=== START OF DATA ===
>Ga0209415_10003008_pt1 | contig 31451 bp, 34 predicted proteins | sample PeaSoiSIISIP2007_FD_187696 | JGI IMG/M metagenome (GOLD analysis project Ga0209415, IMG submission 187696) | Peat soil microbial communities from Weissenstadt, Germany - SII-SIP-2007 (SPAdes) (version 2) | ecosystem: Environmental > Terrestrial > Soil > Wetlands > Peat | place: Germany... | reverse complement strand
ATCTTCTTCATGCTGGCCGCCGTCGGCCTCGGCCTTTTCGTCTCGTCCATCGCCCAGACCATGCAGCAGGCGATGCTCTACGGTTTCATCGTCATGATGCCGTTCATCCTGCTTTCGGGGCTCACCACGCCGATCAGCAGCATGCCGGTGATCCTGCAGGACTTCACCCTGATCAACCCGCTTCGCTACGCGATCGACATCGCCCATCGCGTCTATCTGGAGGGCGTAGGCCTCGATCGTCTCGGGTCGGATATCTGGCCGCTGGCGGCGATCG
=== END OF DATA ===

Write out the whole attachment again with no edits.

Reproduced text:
>Ga0209415_10003008_pt1 | contig 31451 bp, 34 predicted proteins | sample PeaSoiSIISIP2007_FD_187696 | JGI IMG/M metagenome (GOLD analysis project Ga0209415, IMG submission 187696) | Peat soil microbial communities from Weissenstadt, Germany - SII-SIP-2007 (SPAdes) (version 2) | ecosystem: Environmental > Terrestrial > Soil > Wetlands > Peat | place: Germany... | reverse complement strand
ATCTTCTTCATGCTGGCCGCCGTCGGCCTCGGCCTTTTCGTCTCGTCCATCGCCCAGACCATGCAGCAGGCGATGCTCTACGGTTTCATCGTCATGATGCCGTTCATCCTGCTTTCGGGGCTCACCACGCCGATCAGCAGCATGCCGGTGATCCTGCAGGACTTCACCCTGATCAACCCGCTTCGCTACGCGATCGACATCGCCCATCGCGTCTATCTGGAGGGCGTAGGCCTCGATCGTCTCGGGTCGGATATCTGGCCGCTGGCGGCGATCG